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Tags: humor programming rant
In my experience with various programmers over the years, I've realized that most of them fall into one of several cults which describe their behavior. I've compiled a list of cults and brief descriptions you can use to identify them. (Note: if you're easily offended and think you might fall into one of these categories, please forego reading the rest of the article.)
Members of the Experience Cult believe that it is impossible for any person to do anything they haven't already done before. They can be identified by their characteristic refusal to solicit advice from anyone who hasn't already worked with the exact problem at hand, by their horrified reaction when presented with any APIs they haven't used before, and by constant requests for ridiculously specific sample code.
Prognosis: may be led toward greater independence if shown that doing new things is actually possible.
Members of the Optimization Cult value fast code over all other virtues. They are often found asking questions of the form, "What's the fastest way to...?" They are horrified when presented with any suggestion which doesn't fit with their view of what is fast, but also have a hilariously wrong view of just which operations are fast and which aren't.
Prognosis: may eventually become productive with education on the actual capabilities of modern hardware, the true speeds of various operations, and the need to properly optimize programmer time.
Ease Cultists value ease of implementation over all other virtues. They are often found asking questions of the form, "What's the easiest way to...?" They tend to assume that the frameworks have built-in facilities for everything they want to do and the major problem is simply finding them. They are horrified when it is suggested that they implement some functionality of their own.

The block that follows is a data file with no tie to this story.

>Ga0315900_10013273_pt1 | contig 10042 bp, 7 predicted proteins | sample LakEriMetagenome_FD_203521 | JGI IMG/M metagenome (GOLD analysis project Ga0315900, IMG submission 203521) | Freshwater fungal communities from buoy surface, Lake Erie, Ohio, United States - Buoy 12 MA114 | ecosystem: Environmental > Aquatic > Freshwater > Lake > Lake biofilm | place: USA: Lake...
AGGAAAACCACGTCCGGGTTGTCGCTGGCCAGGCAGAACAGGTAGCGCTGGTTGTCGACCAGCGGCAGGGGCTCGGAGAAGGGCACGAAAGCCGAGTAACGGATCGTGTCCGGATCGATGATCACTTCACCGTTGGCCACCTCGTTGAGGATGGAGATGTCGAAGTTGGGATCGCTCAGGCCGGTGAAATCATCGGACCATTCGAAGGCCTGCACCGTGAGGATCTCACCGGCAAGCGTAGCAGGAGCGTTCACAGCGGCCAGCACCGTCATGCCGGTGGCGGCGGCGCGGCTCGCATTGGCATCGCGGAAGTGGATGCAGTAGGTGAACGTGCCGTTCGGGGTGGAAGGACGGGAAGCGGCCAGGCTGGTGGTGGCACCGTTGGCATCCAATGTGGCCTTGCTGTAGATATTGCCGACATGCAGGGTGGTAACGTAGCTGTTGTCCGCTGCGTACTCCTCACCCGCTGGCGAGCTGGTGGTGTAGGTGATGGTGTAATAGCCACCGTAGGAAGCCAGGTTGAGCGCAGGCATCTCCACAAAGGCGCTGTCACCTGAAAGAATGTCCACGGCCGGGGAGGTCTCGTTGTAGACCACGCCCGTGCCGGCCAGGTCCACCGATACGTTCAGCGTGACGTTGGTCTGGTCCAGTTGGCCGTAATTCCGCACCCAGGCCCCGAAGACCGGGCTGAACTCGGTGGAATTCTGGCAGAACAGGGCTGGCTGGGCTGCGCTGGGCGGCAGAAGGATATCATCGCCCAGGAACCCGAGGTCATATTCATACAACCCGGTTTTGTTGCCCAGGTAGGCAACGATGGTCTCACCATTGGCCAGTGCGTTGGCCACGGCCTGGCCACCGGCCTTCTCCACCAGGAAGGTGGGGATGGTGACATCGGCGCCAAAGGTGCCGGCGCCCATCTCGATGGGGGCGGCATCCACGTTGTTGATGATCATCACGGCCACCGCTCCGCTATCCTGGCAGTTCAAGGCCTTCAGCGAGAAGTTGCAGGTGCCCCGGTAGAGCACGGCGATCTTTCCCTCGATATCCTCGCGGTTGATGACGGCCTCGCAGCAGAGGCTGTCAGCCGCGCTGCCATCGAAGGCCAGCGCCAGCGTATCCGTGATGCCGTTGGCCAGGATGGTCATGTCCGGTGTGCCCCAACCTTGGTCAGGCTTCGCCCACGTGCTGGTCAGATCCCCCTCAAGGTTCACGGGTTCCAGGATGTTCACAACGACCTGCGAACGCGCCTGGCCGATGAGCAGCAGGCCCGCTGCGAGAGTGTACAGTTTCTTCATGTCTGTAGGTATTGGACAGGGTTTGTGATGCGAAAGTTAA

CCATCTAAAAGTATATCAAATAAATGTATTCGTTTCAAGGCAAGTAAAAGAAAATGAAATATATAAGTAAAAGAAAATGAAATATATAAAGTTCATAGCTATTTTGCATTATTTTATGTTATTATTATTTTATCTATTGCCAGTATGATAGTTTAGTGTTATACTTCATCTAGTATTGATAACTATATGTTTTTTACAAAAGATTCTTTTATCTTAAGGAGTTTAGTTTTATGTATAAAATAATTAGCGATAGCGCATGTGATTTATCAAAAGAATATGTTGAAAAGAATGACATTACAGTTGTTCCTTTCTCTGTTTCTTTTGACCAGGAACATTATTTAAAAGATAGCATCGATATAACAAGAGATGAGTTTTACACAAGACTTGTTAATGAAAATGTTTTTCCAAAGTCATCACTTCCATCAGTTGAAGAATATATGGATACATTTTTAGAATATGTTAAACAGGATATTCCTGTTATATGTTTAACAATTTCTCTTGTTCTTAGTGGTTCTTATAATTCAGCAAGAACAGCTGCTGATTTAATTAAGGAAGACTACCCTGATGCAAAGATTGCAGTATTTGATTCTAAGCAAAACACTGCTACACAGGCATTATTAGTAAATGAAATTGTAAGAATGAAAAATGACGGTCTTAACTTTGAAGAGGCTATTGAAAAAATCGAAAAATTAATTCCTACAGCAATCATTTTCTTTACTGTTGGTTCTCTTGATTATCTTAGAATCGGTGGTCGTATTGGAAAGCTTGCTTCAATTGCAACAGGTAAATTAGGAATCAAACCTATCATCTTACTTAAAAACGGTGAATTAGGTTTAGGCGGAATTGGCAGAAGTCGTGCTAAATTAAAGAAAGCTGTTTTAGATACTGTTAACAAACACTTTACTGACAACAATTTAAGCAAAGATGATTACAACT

Prognosis: if persistent enough, may outgrow these tendencies after finishing a reasonably sized project.
Although superficially similar to the Optimization Cult and the Ease Cult, Fastness Cult members value speed of implementation over all else. They do not have a characteristic question but can often be identified by their habit of trying to identify as many different ways as possible of accomplishing their goal so that they may choose the one which takes the least time to implement. They frequently scoff at any suggestion to experiment, research, or invest time into learning tools.
Prognosis: may be rehabilitated with frequent examples of the utility of experimentation, research, and tools, but often hopeless.
Members of the Uncertainty Cult believe that nothing is truly known, and it is best to be as sure as possible before proceeding. They are characterized by repeatedly soliciting advice for the same problem even after a good solution has already been proposed in great detail. Frequently seeks other venues for advice after exhausting the first one, or posts the same message to multiple mailing lists or web sites simultaneously.
Prognosis: when starved of information, may realize that it's possible to begin a trip without knowing the location of every footfall in advance.
Perfection Cultists know that perfect code exists with mathematical certainty and devote themselves to finding it. They are frequently seen endlessly refining code of no practical value. They occasionally solicit advice on how to choose between esoteric alternatives which to non-cultists appear to be equivalent and irrelevant. Their code would be absolutely masterful if it weren't for the fact that it is never finished.
Prognosis: graduation and employment are often cures, although active Perfection Cultism may continue in free time.
The Cargo Cult is the classic cult of pseudoscience which goes far beyond programming. Programmer Cargo Cultists do not grasp the need for deeper understanding and frequently don't even grasp that it exists, working entirely by imitation. They tend to write code which looks correct when skimmed but which barely makes sense when examined more thoroughly. When flaws are pointed out they make corrections which fit the letter of the suggestion but which miss the point entirely. They can often be identified by frequent arguments on strange topics with experts in which they refuse to admit that they don't know what the heck they're talking about.
What's your cult?
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